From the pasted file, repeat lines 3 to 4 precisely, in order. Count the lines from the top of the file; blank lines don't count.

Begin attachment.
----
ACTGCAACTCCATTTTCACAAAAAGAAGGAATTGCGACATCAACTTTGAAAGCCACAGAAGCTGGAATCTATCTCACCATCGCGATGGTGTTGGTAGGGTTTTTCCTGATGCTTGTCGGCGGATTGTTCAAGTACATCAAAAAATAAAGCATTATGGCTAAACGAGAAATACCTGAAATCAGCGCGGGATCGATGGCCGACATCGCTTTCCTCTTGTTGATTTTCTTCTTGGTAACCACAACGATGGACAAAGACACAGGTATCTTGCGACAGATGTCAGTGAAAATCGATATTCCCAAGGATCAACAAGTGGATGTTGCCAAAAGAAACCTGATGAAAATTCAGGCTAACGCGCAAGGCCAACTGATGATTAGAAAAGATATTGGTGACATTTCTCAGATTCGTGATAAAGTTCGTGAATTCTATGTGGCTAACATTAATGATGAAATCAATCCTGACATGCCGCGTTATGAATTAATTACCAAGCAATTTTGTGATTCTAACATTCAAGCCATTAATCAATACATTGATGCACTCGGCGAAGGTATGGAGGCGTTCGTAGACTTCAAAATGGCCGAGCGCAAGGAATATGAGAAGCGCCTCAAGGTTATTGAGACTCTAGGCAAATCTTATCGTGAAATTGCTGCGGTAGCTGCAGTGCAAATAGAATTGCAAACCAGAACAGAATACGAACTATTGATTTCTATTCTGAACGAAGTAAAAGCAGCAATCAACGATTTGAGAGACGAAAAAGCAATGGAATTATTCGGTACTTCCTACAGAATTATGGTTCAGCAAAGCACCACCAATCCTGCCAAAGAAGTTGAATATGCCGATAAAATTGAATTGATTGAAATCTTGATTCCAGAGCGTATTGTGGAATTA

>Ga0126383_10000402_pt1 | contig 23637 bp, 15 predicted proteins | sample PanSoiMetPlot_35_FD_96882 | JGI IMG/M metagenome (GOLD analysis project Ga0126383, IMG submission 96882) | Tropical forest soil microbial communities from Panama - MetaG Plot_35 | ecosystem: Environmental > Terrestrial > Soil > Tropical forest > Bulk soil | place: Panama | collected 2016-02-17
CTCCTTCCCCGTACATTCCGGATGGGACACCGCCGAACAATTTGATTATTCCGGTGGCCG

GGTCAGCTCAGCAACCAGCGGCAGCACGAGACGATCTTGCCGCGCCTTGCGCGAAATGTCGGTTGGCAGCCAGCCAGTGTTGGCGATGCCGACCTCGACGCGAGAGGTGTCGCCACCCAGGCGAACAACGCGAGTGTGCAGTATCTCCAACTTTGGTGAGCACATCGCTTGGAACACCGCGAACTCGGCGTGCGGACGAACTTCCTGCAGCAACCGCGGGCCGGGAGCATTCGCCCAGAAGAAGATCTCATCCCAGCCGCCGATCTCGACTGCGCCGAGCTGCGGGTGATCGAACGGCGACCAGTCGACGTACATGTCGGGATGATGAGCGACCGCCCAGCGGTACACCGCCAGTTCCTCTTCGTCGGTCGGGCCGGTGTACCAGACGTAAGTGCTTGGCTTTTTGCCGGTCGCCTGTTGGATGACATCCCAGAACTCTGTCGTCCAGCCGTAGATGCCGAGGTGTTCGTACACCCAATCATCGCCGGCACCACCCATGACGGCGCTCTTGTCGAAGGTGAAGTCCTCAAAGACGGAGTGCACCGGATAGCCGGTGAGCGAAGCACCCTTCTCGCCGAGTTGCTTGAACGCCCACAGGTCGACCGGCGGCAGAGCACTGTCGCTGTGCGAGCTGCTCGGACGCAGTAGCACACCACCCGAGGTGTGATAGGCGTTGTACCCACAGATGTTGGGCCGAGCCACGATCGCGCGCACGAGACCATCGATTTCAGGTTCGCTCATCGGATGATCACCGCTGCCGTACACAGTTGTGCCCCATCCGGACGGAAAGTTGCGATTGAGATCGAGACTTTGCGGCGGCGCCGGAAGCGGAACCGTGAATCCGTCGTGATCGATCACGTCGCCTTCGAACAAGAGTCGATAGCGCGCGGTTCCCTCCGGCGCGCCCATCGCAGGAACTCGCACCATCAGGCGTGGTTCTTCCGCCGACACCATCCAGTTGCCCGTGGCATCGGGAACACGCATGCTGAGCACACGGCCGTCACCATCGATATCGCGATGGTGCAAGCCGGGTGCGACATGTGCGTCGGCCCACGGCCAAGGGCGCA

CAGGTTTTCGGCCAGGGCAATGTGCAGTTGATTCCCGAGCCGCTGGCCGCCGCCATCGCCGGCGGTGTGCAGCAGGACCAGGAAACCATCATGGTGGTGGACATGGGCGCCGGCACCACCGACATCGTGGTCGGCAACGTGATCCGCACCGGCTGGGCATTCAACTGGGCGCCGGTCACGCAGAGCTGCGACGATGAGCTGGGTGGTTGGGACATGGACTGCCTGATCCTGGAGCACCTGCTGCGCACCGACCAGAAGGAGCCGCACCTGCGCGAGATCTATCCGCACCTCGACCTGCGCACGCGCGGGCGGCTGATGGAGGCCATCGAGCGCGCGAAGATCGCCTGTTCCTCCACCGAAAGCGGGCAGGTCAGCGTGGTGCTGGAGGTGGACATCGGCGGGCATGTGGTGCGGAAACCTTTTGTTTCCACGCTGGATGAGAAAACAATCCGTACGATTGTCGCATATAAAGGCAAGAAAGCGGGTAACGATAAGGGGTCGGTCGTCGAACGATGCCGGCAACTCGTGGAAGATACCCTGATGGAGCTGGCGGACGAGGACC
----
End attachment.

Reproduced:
CTCCTTCCCCGTACATTCCGGATGGGACACCGCCGAACAATTTGATTATTCCGGTGGCCG

GGTCAGCTCAGCAACCAGCGGCAGCACGAGACGATCTTGCCGCGCCTTGCGCGAAATGTCGGTTGGCAGCCAGCCAGTGTTGGCGATGCCGACCTCGACGCGAGAGGTGTCGCCACCCAGGCGAACAACGCGAGTGTGCAGTATCTCCAACTTTGGTGAGCACATCGCTTGGAACACCGCGAACTCGGCGTGCGGACGAACTTCCTGCAGCAACCGCGGGCCGGGAGCATTCGCCCAGAAGAAGATCTCATCCCAGCCGCCGATCTCGACTGCGCCGAGCTGCGGGTGATCGAACGGCGACCAGTCGACGTACATGTCGGGATGATGAGCGACCGCCCAGCGGTACACCGCCAGTTCCTCTTCGTCGGTCGGGCCGGTGTACCAGACGTAAGTGCTTGGCTTTTTGCCGGTCGCCTGTTGGATGACATCCCAGAACTCTGTCGTCCAGCCGTAGATGCCGAGGTGTTCGTACACCCAATCATCGCCGGCACCACCCATGACGGCGCTCTTGTCGAAGGTGAAGTCCTCAAAGACGGAGTGCACCGGATAGCCGGTGAGCGAAGCACCCTTCTCGCCGAGTTGCTTGAACGCCCACAGGTCGACCGGCGGCAGAGCACTGTCGCTGTGCGAGCTGCTCGGACGCAGTAGCACACCACCCGAGGTGTGATAGGCGTTGTACCCACAGATGTTGGGCCGAGCCACGATCGCGCGCACGAGACCATCGATTTCAGGTTCGCTCATCGGATGATCACCGCTGCCGTACACAGTTGTGCCCCATCCGGACGGAAAGTTGCGATTGAGATCGAGACTTTGCGGCGGCGCCGGAAGCGGAACCGTGAATCCGTCGTGATCGATCACGTCGCCTTCGAACAAGAGTCGATAGCGCGCGGTTCCCTCCGGCGCGCCCATCGCAGGAACTCGCACCATCAGGCGTGGTTCTTCCGCCGACACCATCCAGTTGCCCGTGGCATCGGGAACACGCATGCTGAGCACACGGCCGTCACCATCGATATCGCGATGGTGCAAGCCGGGTGCGACATGTGCGTCGGCCCACGGCCAAGGGCGCA